So you took the plunge and finally bought a Mac. Congratulations on your new purchase—now it’s time to learn how to use it!
macOS is well-known for its ease of use, and we’re confident you will adjust to your new platform in no time. That said, there are a few tricks that will help you get started and avoid confusion later on.
So here’s our complete beginner’s guide to macOS that’ll teach you everything you need to know about the Apple ecosystem for iMacs and MacBooks, split into the following chapters:
- Setting Up Your New Mac
- The Basics of Using macOS
- Understanding iCloud and macOS
- Backups and Maintenance on macOS
- Troubleshooting macOS Issues
1. What Is macOS?
macOS is the name of the operating system that powers all Mac computers, like Windows on PCs. Unlike Windows, macOS is only supplied with Apple computers. Many users cite the operating system as one of the reasons they buy Apple hardware.
The operating system receives regular security updates and one major upgrade each year. macOS was previously known as Mac OS X, and the first version (10.0) debuted in 2001. The current version is macOS 10.13 High Sierra, released in October 2017.
Unlike Windows, macOS is based on the Unix operating system, with routes tracing back to the 1970s. As a result it shares many similarities with Linux and other Unix offshoots, like the Bash command line interface and Unix permissions layer.
macOS is a fairly straightforward operating system. It comes with a rich suite of apps to simplify everyday tasks like email and web browsing. It integrates well with Apple’s family of mobile devices like the iPhone and iPad.
2. Setting Up Your New Mac
Setting up your Mac will take around 20 minutes, during which you’ll be guided through the setup process.
The first thing to do is take your Mac out of the box, connect the power cable and any relevant peripherals (keyboards and pointing devices), then hit the Power button. You’ll see Apple’s trademark logo appear on screen, then you can start setting up your computer.
This requires connecting to Wi-Fi almost immediately, so make sure you have those credentials ready. You’ll then see prompts to provide information like your time zone, keyboard layout, and whether you want to share anonymous usage data with Apple.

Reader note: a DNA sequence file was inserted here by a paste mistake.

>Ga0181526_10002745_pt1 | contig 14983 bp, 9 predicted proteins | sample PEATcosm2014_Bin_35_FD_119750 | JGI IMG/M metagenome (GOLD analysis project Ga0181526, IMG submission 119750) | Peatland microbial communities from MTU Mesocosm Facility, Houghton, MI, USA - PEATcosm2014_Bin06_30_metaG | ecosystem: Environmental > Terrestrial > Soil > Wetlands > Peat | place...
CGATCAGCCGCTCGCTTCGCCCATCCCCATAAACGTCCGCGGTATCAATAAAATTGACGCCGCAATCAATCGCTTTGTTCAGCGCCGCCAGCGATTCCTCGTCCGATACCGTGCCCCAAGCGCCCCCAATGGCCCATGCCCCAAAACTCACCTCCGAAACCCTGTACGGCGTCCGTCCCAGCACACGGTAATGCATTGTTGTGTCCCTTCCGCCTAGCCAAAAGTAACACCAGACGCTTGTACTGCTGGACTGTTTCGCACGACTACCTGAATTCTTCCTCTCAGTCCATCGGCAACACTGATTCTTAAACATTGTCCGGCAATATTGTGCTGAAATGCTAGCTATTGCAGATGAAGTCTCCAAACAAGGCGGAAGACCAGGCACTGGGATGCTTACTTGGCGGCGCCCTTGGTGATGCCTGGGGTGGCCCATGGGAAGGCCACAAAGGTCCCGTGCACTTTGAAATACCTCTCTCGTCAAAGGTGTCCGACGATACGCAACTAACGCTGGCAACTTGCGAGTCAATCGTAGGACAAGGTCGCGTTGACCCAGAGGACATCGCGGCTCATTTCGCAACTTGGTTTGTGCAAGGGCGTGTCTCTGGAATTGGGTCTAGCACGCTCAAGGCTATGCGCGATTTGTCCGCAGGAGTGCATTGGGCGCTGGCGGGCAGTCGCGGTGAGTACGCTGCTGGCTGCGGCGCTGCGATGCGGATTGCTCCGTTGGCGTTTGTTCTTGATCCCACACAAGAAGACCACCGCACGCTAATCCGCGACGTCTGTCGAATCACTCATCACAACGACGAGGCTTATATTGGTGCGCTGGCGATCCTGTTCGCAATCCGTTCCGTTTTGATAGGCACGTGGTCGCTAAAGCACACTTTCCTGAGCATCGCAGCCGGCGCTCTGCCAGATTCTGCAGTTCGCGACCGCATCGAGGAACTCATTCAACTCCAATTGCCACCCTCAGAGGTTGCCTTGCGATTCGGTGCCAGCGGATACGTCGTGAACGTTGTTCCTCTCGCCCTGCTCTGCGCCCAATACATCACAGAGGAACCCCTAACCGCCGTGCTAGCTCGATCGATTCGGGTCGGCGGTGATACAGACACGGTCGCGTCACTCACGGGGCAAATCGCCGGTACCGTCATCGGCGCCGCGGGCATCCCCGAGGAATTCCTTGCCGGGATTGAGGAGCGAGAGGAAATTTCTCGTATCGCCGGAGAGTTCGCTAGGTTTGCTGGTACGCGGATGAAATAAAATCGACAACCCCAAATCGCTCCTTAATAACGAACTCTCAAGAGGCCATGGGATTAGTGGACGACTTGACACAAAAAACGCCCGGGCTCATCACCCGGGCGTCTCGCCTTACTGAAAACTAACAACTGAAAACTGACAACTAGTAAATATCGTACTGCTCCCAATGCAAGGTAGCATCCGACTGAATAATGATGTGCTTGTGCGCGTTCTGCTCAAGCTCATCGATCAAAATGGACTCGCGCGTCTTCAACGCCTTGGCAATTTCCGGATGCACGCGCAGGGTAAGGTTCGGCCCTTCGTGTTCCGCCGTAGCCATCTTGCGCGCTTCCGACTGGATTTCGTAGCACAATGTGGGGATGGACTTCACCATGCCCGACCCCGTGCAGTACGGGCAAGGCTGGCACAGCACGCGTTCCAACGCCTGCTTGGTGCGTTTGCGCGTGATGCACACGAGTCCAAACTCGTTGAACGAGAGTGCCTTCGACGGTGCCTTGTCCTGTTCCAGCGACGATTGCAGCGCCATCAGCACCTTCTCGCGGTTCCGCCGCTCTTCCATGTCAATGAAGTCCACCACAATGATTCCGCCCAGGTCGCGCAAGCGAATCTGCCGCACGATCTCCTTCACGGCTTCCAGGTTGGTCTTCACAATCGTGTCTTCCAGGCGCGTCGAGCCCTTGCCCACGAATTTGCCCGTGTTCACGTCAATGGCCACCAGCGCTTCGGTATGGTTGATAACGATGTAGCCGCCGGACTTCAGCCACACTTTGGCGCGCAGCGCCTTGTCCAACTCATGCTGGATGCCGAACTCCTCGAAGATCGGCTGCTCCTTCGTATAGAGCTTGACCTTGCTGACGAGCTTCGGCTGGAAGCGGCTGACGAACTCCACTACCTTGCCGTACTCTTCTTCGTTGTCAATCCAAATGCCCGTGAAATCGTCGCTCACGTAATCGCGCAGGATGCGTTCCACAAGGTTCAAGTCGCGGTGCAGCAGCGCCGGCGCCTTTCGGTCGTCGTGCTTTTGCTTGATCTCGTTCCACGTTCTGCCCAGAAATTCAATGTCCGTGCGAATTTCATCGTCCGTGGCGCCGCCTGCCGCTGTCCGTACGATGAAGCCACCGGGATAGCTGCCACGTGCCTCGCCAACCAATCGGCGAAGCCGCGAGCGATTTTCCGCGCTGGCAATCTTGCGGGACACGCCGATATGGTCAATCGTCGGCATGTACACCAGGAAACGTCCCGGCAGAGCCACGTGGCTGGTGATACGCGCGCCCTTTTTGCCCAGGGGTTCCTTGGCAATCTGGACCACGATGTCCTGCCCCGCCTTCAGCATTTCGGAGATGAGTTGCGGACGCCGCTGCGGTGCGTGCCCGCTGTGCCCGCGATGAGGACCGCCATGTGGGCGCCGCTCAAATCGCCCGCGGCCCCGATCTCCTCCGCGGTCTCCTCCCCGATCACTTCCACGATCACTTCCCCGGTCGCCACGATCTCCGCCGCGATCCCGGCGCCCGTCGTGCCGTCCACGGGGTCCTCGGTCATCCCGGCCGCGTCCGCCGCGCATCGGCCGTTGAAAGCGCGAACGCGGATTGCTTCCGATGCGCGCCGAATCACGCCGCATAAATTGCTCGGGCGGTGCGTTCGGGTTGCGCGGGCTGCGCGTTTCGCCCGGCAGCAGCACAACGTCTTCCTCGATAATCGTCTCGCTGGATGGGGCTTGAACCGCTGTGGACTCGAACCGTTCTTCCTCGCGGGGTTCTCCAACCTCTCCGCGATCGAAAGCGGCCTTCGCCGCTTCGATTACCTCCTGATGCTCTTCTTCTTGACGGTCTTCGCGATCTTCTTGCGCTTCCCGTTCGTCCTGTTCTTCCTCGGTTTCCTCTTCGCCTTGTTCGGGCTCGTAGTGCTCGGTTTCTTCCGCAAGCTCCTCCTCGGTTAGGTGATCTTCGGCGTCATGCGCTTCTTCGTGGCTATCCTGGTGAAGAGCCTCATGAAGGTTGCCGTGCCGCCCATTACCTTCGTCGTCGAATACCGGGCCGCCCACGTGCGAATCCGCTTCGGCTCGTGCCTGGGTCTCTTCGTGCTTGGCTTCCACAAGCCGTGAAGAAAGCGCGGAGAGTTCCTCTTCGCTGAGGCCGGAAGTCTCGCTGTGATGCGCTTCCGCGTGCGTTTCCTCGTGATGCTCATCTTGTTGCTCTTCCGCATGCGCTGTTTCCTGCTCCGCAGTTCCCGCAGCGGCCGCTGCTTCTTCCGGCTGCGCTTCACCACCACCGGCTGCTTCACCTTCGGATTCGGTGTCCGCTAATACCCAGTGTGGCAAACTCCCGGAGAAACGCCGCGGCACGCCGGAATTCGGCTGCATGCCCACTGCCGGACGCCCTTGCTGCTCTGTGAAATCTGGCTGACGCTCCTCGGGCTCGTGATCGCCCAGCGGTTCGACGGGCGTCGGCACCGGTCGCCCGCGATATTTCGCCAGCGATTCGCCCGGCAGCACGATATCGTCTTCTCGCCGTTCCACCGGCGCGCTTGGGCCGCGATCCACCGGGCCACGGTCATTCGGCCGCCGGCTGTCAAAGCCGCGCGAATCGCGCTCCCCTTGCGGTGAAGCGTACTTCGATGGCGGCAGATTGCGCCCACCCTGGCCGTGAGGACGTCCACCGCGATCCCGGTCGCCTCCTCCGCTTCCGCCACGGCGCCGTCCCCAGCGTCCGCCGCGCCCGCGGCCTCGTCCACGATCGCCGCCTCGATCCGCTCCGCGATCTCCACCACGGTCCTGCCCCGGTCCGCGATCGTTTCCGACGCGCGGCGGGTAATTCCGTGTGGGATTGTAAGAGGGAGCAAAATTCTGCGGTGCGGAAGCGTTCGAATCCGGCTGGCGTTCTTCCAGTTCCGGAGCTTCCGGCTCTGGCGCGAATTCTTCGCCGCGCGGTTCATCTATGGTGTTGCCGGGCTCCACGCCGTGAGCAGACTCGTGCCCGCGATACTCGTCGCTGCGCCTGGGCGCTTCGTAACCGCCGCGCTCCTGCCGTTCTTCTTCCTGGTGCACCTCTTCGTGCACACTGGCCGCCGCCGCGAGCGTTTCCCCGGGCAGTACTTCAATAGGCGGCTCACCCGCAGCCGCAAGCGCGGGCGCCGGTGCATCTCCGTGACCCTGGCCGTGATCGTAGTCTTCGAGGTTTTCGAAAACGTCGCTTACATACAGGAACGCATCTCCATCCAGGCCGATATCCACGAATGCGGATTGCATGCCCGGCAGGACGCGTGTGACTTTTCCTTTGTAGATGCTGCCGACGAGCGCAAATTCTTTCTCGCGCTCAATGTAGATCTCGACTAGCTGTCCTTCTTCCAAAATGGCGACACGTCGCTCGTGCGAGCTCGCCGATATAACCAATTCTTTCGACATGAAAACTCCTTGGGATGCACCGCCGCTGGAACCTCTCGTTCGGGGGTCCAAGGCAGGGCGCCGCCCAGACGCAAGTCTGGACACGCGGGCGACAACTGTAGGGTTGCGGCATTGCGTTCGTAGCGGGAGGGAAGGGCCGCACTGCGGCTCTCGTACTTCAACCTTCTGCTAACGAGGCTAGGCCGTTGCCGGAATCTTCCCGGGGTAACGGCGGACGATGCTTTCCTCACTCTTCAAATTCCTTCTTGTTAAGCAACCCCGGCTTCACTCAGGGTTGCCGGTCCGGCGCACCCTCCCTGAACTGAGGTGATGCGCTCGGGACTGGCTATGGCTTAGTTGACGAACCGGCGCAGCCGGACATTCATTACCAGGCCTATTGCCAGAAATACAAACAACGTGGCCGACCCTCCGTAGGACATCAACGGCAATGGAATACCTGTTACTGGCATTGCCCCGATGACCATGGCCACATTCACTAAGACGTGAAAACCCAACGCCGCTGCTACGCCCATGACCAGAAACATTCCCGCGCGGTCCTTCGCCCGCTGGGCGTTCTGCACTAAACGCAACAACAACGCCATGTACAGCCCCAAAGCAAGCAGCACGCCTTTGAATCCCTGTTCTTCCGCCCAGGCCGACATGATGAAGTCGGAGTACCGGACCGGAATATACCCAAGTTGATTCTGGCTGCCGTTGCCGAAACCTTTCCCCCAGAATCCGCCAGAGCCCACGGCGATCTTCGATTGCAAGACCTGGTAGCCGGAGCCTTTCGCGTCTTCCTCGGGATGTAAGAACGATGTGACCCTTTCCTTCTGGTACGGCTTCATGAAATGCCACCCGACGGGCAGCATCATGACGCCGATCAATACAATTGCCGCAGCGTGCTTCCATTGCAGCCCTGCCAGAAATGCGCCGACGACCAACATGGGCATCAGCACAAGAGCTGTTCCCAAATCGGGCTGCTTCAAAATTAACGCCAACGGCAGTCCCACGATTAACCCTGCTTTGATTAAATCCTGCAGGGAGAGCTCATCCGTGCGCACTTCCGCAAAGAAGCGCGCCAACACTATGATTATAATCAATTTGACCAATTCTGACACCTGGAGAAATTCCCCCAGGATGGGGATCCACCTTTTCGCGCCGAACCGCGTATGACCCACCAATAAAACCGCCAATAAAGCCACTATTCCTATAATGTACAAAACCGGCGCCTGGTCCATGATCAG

Your Mac requires an Apple ID for iCloud, the App Store, iTunes and other purposes. If you have an Apple ID that you’re already using for your iPhone or iPad, use the same account. Those who don’t yet have an Apple ID can create one now.
Once you’ve made it through the initial setup, your Mac will restart. You’ll see a clean desktop with a row of icons (the dock) at the bottom of the screen. You’re now ready to begin!
3. The Basics of Using macOS
Let’s start with the most important parts of using your Mac.
3.1. Desktop and Menu Bar
When your Mac first boots up, you’ll see the core user interface components. At the top of the screen is the menu bar, at the bottom is the dock, and behind all your windows is the desktop.
Like most other desktop operating systems, macOS uses a desktop as a temporary workspace on which to store files. Hard drives, external drives, and mounted disk images will all appear here when connected to your machine. You can right-click to create folders and drag to arrange your desktop as you see fit.
At the top of the screen, the menu bar changes based on the app currently in focus. The Apple menu is where you can Shut Down your machine, and access information related to your Mac under the About This Mac option.
The menu bar displays application options like File, Edit, Help and so on. On the right-hand side of the menu bar are status indicators for system and third-party apps. These include Wi-Fi and battery meters, as well as apps like Shazam or Evernote if you’re using them.
You can re-arrange these items by holding Command while clicking and dragging. There’s a whole sub-category of menu bar apps built to reside in this easy-to-reach tray at the top of the screen.
3.2. The Dock
The dock is the closest equivalent macOS has to a Windows Start menu. It’s divided into two parts: shortcuts to apps, and pinned folders or minimized windows. You can arrange the dock to appear along the bottom, left, or right edges of the screen under System Preferences > Dock.
Launch pinned apps by clicking on them. Apps that aren’t pinned will also show up on the dock when in use. Right-click on any icon to decide whether or not to keep it in the dock, and drag apps to rearrange them. You can also drag icons out of the dock and release to remove them.